In Germany, you can become self-employed in the different ways, e.g. start a company or sole-proprietorship.
Sole-proprietorship in Germany
The easiest and less expensive way to work on yourself (especially as a student) is to become a sole proprietor (Einzelunternehmer). The owner will have unlimited liability for the debts and obligations that arise. Many online businesses are often founded this way.
The process is super uncomplicated and low-cost. Steps to take when setting up as a solo-proprietor in Germany:
- register in the Handelsregister, the German Trade Register
- apply for a Gewerbeschein (trade license)
- pay 20 EUR the Gewerbesteuer (trade tax)
- register the business with the tax office (Finanzamt)
Starting a company in Germany
Firstly you need to choose which form of company you want to found. There are 4 different forms of enterprises in Germany:
- GmbH – Limited liability company
- KG – Limited partnership
- AG – Public limited company or Joint-stock company
- Offene Handelsgesellschaft (OHG) – General partnership
GmbH – is the common LLC and the most common way to start a business in Germany. It is suited to small and medium-sized businesses.
Unfortunately, starting capital for LLC is at least 25,000 EUR from which 12,500 EUR have to be deposited in a corporate bank account during the registration procedure. So you can start with 12,500 EUR and deposit the rest later on.
The incorporation procedure is rather simple, as the shareholders of the company have to sign the deed of formation and the articles of association. The procedure is performed with the assistance of a public notary in Germany.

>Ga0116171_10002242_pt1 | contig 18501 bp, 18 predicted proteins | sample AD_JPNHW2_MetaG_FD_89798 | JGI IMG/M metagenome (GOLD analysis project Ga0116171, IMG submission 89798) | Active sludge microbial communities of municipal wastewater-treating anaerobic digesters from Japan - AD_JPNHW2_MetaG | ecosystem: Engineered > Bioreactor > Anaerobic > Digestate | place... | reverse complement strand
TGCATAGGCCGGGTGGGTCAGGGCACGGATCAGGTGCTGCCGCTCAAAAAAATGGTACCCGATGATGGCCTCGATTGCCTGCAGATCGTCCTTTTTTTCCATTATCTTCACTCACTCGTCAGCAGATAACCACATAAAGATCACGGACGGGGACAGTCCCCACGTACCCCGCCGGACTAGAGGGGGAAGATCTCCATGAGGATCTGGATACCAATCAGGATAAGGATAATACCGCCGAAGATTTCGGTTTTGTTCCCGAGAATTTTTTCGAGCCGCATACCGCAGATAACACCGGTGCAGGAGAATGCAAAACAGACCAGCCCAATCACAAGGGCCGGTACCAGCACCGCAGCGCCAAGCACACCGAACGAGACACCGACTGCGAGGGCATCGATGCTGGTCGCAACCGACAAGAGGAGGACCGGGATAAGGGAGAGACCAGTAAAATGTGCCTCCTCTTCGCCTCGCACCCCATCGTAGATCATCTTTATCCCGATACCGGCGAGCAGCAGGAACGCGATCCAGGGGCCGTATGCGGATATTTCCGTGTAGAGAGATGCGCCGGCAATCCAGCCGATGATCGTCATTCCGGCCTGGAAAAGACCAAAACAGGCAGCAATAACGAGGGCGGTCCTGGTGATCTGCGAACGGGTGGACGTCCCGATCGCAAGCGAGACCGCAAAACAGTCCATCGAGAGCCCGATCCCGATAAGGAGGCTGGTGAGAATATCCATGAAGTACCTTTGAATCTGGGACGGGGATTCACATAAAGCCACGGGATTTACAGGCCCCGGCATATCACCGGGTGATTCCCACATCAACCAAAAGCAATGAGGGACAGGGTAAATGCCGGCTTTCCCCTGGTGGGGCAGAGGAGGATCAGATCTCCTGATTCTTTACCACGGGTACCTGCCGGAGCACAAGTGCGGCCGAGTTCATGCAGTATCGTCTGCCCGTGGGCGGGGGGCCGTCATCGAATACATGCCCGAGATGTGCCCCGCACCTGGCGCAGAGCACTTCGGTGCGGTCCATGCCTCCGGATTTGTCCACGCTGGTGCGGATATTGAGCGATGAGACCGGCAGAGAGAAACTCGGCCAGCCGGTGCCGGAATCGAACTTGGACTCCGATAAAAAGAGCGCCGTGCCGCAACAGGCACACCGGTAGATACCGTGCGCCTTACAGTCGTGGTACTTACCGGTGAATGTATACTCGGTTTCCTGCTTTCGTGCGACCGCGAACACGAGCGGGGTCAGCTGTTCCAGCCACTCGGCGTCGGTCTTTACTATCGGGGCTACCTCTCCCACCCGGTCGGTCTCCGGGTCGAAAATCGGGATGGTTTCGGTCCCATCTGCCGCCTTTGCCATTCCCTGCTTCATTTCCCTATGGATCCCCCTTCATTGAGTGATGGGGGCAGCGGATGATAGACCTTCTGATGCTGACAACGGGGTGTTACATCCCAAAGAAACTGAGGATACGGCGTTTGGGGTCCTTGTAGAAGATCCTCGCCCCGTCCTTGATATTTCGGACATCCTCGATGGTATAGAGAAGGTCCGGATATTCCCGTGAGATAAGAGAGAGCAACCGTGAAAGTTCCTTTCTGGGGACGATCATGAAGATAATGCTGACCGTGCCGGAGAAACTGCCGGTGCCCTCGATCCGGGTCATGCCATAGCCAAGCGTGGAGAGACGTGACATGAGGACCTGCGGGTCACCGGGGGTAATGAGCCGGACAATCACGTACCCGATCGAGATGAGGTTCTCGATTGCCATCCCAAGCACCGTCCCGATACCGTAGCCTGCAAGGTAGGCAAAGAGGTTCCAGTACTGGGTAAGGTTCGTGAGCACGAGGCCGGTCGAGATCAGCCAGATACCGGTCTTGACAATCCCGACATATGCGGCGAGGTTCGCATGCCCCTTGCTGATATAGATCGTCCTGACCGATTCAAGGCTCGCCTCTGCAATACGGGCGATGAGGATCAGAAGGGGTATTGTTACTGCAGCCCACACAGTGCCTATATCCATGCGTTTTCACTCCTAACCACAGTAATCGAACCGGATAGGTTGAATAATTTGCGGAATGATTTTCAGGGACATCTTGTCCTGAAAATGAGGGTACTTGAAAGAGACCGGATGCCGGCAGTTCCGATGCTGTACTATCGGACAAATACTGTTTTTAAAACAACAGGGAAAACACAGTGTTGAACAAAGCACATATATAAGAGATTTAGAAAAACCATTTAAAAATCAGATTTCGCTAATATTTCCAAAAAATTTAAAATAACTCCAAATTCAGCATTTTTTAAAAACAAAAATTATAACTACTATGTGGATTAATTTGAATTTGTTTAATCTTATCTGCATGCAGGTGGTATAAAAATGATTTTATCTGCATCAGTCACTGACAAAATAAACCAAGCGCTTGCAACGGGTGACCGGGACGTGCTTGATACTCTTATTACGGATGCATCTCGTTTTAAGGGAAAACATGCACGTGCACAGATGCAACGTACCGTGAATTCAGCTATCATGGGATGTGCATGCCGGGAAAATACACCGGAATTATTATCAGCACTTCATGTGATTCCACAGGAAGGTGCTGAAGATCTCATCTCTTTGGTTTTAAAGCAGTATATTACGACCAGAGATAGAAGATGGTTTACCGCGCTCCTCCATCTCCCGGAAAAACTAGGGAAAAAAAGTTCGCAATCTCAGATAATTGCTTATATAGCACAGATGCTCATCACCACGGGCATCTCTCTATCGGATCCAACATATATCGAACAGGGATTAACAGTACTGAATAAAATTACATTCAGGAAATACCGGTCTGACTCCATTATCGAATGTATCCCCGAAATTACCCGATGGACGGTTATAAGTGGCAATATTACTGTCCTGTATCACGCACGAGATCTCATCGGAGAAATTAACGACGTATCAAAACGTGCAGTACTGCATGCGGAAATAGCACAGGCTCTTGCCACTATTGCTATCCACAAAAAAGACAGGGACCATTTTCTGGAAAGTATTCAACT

KG – The limited partnership – to start a German limited partnership you need a capital of 50,000 EUR, which has to be split into shares. This type of company is more suitable for small and medium-sized businesses.
AG – Public limited company – also not rare cases in Germany, many big companies operate in this way. To start AG you need starting capital of 50,000 EUR and must be registered in the Register of Companies.
OHG – General partnership – in order to start a general partnership in Germany, there is no need for capital. In contrast to GmbH and AG, the partners in an OHG have unlimited liability. A general partnership has to be registered with the Trade Register.
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Steps To Take
It is important to mention that you can’t set up a company in Germany without visiting Germany. The founders of the company need to sign the application for registration in front of the notary.
Generally, company formation consists of the preparation of required documents and registration with several German authorities. Below you can see the most important steps for company formation in Germany: